Many of the deep-sky objects we point our telescopes toward have pleasant surprises, some in plain sight, others hidden and more challenging. Let me introduce you to a few.

Deep-Sky Prizes
"Open up" a deep-sky object with your telescope and you never know what you might find in addition to the expected sights.

As kids, we'd take our allowance and buy these boxes of Cracker Jack filled with caramel-coated popcorn and peanuts. I never much cared for the molasses-flavored popcorn, but the peanuts were tasty. Both took a backseat to the paper-wrapped prize at the bottom of the box.

Sometimes I'd fish out the prize before even bothering with the goodies, tearing it open to get something cool like a plastic T-rex, whistle, or even a magnifying glass.

Deep-sky objects are like that. You might seek out a galaxy and discover an unexpected double star in the same field of view. A star cluster may include a striking asterism or an appealing red star. But you've got to rifle through the popcorn and peanuts first to find the prize.

I've selected eight of my favorites, all well-placed in the evening sky this month. Most will be familiar to you and easy to see in any telescope, but I've included a few obscure and challenging objects, too. So many deep-sky objects hold additional rewards that come with repeated observation that narrowing it down to eight will only give you a taste of the treats. That's why I hope you'll share a few of your own deep-sky prizes and surprises at the comments link below. Without further ado:

M103 — Red star and a duplicitous double

A Messier Double Prize
The open cluster M103 in Cassiopeia has not one but two prizes: a striking red giant star and the double star STF (∑) 131.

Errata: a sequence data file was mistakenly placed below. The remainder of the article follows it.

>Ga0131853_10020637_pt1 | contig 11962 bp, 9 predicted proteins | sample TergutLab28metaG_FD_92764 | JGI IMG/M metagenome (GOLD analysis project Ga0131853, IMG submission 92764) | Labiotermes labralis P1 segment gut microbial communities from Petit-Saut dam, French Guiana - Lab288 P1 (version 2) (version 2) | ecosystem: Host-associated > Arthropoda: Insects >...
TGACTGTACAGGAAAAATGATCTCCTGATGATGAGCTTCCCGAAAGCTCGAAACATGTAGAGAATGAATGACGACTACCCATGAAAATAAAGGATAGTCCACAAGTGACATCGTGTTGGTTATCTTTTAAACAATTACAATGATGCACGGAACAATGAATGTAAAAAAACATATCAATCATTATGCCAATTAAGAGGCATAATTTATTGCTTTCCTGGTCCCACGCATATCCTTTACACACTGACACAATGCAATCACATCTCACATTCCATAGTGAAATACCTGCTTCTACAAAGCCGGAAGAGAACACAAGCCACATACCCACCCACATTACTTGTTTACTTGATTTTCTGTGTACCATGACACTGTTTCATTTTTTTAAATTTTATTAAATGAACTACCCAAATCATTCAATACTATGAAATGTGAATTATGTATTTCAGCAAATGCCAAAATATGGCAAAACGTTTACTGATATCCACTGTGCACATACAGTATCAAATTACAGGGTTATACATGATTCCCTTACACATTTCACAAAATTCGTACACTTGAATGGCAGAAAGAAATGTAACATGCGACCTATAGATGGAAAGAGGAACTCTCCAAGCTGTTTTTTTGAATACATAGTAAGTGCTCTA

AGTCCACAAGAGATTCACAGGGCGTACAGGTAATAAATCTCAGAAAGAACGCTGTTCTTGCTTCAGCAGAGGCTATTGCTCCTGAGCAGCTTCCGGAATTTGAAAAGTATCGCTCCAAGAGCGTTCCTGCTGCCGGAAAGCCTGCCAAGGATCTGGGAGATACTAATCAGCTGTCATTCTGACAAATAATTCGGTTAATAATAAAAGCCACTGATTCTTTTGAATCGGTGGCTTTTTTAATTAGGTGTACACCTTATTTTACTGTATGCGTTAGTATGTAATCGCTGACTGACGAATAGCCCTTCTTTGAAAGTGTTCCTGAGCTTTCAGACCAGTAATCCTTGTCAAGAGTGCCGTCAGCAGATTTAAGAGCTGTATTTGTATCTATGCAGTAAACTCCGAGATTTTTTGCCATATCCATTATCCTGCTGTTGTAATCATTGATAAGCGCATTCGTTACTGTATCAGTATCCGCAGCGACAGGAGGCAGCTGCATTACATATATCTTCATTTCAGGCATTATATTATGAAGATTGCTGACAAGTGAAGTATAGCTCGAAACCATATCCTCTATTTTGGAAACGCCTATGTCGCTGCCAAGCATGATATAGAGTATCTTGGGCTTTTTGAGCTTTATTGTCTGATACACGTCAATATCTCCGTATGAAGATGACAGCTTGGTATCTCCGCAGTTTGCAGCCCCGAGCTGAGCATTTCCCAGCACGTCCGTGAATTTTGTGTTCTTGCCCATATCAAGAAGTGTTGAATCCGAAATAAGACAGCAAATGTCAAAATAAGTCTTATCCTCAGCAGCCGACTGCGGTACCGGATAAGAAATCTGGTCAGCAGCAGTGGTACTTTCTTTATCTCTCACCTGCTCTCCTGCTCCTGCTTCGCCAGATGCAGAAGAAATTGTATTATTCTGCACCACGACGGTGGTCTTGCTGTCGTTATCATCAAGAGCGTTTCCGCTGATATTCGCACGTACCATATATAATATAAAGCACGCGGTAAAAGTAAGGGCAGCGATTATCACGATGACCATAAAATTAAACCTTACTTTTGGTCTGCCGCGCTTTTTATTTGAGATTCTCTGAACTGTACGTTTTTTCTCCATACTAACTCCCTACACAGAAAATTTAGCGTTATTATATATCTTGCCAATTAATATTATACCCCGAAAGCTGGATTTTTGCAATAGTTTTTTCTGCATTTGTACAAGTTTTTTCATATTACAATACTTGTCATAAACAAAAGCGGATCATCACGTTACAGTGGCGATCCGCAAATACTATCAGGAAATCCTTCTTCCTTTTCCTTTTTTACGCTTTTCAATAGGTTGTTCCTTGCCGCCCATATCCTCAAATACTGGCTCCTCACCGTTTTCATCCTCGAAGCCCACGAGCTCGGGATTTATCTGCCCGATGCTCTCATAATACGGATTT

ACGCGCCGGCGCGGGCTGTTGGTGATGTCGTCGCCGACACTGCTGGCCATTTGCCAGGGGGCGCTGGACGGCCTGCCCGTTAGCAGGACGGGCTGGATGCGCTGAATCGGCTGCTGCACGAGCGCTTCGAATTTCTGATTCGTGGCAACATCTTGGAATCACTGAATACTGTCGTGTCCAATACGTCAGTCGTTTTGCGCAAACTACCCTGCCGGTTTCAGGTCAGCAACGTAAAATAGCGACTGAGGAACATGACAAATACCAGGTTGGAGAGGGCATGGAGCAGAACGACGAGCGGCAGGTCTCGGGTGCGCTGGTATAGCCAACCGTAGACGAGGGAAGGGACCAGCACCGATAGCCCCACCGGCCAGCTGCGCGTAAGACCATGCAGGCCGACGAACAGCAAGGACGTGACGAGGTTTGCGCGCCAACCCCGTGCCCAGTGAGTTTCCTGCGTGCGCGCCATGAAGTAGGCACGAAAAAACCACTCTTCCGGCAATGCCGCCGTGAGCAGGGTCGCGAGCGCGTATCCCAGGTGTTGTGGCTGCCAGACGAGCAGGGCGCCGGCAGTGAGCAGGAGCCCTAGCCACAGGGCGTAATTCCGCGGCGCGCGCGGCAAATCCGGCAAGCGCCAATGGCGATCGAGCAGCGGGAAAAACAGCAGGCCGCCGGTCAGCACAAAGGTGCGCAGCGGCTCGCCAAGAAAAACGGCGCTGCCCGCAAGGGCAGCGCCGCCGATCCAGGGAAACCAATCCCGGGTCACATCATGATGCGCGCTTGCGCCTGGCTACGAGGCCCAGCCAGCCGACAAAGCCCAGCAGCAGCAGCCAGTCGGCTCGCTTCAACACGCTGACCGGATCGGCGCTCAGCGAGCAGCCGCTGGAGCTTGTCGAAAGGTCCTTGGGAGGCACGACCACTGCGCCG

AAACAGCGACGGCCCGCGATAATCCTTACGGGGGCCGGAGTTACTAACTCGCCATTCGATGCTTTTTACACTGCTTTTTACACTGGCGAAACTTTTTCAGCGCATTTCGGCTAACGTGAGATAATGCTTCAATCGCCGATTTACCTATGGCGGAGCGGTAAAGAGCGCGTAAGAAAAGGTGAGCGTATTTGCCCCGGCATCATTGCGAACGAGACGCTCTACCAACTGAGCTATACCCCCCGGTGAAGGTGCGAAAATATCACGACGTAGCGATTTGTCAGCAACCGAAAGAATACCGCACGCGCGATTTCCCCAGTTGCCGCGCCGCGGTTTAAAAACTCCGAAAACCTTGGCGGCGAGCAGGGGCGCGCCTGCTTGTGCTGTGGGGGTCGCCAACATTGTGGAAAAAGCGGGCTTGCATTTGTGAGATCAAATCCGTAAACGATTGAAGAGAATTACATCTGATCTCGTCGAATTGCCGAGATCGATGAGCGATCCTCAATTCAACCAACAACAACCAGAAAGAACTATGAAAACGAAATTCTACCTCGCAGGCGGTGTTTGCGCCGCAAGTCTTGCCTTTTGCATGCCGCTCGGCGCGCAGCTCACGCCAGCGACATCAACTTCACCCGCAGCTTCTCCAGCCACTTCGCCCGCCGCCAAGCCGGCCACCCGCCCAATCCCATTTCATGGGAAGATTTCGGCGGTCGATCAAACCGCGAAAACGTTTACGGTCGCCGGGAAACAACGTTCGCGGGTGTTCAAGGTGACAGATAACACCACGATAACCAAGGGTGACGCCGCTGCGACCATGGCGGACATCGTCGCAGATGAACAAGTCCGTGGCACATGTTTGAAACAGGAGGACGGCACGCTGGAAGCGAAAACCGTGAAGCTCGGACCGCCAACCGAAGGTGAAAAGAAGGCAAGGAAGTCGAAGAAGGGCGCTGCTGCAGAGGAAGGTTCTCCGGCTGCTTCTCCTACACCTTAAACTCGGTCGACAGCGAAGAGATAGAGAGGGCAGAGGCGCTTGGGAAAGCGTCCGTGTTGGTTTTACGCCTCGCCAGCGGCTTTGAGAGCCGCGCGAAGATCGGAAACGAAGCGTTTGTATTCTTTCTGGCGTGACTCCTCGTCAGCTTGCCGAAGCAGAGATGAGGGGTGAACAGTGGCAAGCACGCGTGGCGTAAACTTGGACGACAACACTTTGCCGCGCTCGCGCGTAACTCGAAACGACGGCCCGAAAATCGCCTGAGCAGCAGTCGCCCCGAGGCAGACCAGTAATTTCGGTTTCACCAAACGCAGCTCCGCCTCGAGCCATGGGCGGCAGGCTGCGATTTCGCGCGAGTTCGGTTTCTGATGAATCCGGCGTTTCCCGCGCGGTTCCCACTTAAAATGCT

Jim Misti

M103 is a favorite: a real sparkler of star cluster and easy to find about 1° east of Delta (δ) Cas in the "W" of Cassiopeia. At magnitude +7.4 and 6′ across, you can even spot it in binoculars. Through a small scope you'll notice that most of the cluster's ~40 members are neatly contained within a bright little triangle of stars.

Inside that figure, a lovely 10th-magnitude red giant will catch your attention, while the pretty double star Struve 131 (magnitudes +7.3, +9.9; separation 14″), at the group's northern apex, looks for all the world a bona fide cluster member. It's not. Like Aldebaran in the Hyades, it's a foreground star. M103 lies about a distant 8,000 light-years from Earth, and the double about 2,800 light-years.

Triangulum Galaxy totes a gargantuan nebula

Star-making Conglomerate
If you've never seen a nebula in another galaxy, M33 offers a nice prize: NGC 604. Even a 6-inch telescope will show it as a small knot in one of the galaxy's spiral arms. North is up.
Hunter Wilson Astrophotography

The Triangulum Galaxy holds many treasures for amateur astronomers — flocculent arms, stellar associations, a globular cluster, and multiple bright emission nebulae. Brightest and easiest of the emission nebulae is NGC 604, pinned to a spiral arm about 5′ northeast of the galaxy's center. Shining at magnitude +12 and a tad larger than 1′ across, this knot of nebulosity looks like a small comet until you realize you're seeing a stellar nursery 40 times larger than the Orion Nebula some 2.7 million light-years away! Use high power to see structure (smaller knots) and watch the blob pop in brightness through a nebular filter.

Double Cluster meets the Smiling Cyclops

Smilin' Back at Ya'
The Double Cluster — NGC 884 (left) and NGC 869 — aren't far from the "W" of Cassiopeia and form one of most spectacular stellar gatherings in the sky. Can you see the one-eyed Cyclops?
Hunter Wilson Astrophotography / SDSS (inset)

Every time I look at the Perseus Double Cluster, besides those breathtaking ganglia of stars, I always see a one-eyed, starry smile beaming from the center of NGC 869. The tiny asterism, nicknamed the "Smiling Cyclops" by amateur Will Young, will surely catch your eye if it hasn't already. The solitary "eye" is a bright, slightly variable magnitude +6.5 star. Just to its east lie five or so 9th-magnitude stars in a smiley arc. If you're not into smiles, the asterism also looks like a carat-busting diamond ring. Either way, it's a wonderful prize worth tearing off the wrapper as soon as the next clear night.

NGC 1023 hides a secret

Hiding in plain sight
NGC 1023 is a bright galaxy in western Perseus. Much fainter and practically hidden within the galaxy's outer disk is wispy NGC 1023A.
Jeff Johnson / CC BY-SA 3.0